English football bodies have come together to send an open letter to Facebook and Twitter demanding action amid increased levels of abuse aimed at footballers and officials on social media, Sky Sports reported.
The Premier League, FA, EFL, WSL, Women's Championship, PFA, LMA, PGMOL and Kick It Out have all co-signed the letter to Twitter CEO Jack Dorsey and Facebook founder, chairman and CEO Mark Zuckerburg, asking them "for reasons of basic human decency" to use the power of their systems to end the abuse.
High-profile players in both the men's and women's game have been victims of racist abuse on social media in recent weeks, while Premier League referee Mike Dean was subjected to death threats following a controversial decision over the weekend.
Facebook-owned Instagram announced new measures, including the removal of accounts to prevent abusive messages on its platform and developing new controls to help reduce the abuse people see.
The letter from football's governing bodies said: "The language used is debasing, often threatening and illegal. It causes distress to the recipients and the vast majority of people who abhor racism, sexism and discrimination of any kind.
"We have had many meetings with your executives over the years but the reality is your platforms remain havens for abuse.
"Your inaction has created the belief in the minds of the anonymous perpetrators that they are beyond reach. The relentless flow of racist and discriminatory messages feeds on itself: the more it is tolerated by Twitter, Facebook and Instagram, platforms with billions of users, the more it becomes normal, accepted behaviour."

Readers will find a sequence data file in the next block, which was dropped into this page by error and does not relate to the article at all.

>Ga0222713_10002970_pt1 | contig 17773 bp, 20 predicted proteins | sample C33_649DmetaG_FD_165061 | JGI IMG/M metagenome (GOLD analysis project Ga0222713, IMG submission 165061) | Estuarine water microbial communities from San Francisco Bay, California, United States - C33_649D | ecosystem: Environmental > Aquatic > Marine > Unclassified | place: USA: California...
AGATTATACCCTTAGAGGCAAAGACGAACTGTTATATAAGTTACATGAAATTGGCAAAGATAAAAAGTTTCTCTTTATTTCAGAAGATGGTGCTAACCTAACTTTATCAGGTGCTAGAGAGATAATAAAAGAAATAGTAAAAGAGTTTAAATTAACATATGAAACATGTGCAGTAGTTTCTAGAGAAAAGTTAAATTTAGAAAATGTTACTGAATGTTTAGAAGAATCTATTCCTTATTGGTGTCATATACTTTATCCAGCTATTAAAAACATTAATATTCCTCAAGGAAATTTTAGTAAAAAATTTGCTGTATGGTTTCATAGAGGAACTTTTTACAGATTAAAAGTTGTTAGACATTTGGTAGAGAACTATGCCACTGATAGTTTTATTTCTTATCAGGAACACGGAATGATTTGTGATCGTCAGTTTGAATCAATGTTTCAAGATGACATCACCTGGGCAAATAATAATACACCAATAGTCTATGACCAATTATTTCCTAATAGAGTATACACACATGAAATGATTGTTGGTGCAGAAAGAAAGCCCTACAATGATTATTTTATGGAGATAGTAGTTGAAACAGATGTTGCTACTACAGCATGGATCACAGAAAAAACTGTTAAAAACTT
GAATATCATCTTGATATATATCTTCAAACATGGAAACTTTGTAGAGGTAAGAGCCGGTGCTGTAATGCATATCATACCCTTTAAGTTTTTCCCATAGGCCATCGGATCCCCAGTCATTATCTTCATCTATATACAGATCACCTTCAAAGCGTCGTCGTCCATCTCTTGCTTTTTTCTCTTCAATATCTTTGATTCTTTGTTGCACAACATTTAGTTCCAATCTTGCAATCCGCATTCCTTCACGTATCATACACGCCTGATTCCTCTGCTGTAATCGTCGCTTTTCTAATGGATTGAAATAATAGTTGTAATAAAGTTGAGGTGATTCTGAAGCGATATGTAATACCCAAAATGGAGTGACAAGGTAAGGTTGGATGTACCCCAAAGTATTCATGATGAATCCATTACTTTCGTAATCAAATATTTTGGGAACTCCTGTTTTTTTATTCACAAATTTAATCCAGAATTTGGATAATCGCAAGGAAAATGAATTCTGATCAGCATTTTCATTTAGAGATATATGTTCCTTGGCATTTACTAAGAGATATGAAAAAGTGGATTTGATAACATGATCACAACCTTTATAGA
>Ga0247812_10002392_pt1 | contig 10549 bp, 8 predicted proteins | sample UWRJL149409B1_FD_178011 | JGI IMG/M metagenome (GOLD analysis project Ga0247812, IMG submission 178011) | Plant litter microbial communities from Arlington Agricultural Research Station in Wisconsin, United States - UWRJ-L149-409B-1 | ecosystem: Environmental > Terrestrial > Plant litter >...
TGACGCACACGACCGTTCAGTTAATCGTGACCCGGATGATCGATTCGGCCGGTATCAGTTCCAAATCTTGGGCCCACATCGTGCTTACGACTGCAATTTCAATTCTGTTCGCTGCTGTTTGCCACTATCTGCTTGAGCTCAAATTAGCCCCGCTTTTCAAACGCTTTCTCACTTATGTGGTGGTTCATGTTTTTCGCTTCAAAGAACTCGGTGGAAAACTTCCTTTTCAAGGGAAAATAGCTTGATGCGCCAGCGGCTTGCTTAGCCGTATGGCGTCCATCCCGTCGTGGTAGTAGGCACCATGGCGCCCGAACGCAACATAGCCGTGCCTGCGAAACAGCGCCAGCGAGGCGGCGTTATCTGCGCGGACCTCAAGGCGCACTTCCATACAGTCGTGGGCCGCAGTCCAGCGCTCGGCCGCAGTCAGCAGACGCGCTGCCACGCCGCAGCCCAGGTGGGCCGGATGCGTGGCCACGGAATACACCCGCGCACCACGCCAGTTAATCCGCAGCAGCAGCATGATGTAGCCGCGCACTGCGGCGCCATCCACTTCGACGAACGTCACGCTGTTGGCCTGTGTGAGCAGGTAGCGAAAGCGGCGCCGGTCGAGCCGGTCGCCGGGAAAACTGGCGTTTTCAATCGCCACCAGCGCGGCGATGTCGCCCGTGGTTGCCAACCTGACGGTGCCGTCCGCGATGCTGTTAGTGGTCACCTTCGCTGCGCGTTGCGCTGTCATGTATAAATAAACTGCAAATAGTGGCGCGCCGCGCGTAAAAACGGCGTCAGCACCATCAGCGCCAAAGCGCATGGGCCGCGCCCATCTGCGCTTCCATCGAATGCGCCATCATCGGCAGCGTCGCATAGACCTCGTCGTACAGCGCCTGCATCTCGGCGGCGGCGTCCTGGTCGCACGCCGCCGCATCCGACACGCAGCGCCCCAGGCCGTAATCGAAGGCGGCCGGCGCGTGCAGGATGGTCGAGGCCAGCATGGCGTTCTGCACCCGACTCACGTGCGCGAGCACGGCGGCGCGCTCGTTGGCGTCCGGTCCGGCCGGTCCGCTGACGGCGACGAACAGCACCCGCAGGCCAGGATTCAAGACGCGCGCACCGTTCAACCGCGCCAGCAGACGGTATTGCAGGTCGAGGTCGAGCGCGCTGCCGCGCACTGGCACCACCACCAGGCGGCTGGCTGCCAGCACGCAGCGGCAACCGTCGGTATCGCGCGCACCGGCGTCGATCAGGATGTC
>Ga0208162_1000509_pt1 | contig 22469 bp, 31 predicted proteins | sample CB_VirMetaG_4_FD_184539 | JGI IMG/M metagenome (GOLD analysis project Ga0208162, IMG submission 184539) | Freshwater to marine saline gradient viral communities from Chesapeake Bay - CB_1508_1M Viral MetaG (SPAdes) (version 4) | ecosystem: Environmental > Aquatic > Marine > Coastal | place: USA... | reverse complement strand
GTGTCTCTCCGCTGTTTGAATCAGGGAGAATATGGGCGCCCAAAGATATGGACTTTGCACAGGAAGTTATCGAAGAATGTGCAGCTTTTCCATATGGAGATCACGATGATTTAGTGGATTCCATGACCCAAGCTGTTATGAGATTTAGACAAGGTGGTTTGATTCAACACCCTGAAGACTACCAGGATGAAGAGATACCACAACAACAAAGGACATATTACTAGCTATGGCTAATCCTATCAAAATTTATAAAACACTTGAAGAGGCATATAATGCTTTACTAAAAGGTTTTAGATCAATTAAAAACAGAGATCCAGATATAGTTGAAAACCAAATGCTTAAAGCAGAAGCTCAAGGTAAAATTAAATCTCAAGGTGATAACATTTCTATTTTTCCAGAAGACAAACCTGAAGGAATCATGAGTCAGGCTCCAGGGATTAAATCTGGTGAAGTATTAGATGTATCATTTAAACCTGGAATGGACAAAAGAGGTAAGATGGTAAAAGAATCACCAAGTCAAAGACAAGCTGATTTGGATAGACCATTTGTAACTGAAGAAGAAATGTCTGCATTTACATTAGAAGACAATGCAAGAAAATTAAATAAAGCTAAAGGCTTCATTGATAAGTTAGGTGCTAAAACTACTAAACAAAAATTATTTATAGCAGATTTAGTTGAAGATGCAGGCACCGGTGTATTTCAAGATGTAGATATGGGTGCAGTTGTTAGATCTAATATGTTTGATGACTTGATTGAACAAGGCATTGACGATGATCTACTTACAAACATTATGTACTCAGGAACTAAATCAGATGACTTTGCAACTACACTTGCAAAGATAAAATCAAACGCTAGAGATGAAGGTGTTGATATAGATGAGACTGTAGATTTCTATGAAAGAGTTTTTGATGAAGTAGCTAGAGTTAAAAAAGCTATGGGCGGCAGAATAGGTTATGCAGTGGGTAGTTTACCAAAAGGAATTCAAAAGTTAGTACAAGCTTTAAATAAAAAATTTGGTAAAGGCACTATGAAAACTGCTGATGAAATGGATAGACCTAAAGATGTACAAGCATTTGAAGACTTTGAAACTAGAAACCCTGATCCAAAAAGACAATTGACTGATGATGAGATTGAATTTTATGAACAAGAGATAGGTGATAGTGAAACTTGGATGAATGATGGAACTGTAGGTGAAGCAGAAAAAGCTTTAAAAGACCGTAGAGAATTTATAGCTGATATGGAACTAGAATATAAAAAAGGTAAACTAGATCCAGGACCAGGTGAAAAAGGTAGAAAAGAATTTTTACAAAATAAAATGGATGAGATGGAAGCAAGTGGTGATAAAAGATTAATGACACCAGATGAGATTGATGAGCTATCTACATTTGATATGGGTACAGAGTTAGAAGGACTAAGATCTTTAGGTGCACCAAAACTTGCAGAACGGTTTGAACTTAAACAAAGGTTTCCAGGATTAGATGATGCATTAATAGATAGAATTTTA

The letter was signed by FA chief executive Mark Bullingham, his counterparts at the Premier League and the EFL, Richard Masters and Trevor Birch, the director of the women's professional game Kelly Simmons, Professional Footballers' Association chief executive Gordon Taylor, League Managers Association chief executive Richard Bevan, referees' chief Mike Riley and Kick It Out chair Sanjay Bhandari.
It comes in the wake of weeks of vile abuse directed at players across the men's and women's professional game.
Manchester United players Marcus Rashford, Axel Tuanzebe, Anthony Martial and Lauren James are among those who have been the targets of social media abuse, along with West Brom's Romaine Sawyers and Chelsea defender Reece James, Lauren James' brother.
The letter urges Facebook and Twitter to ensure no user is "hounded off" their platforms because of their gender or the colour of their skin.
It calls on the platforms to put in place mechanisms which filter or block posts containing racist or discriminatory material, operate "robust, transparent and swift" measures to take down any material which does get into circulation and ensure users are subject to an improved verification process so that they can be accurately identified.
"Players, match officials, managers and coaches of any origin and background and at any level of football should be able to participate in the game without having to endure illegal abuse.
"We, the leaders of the game in English football, will do everything we can to protect them, but we cannot succeed until you change the ability of offenders to remain anonymous."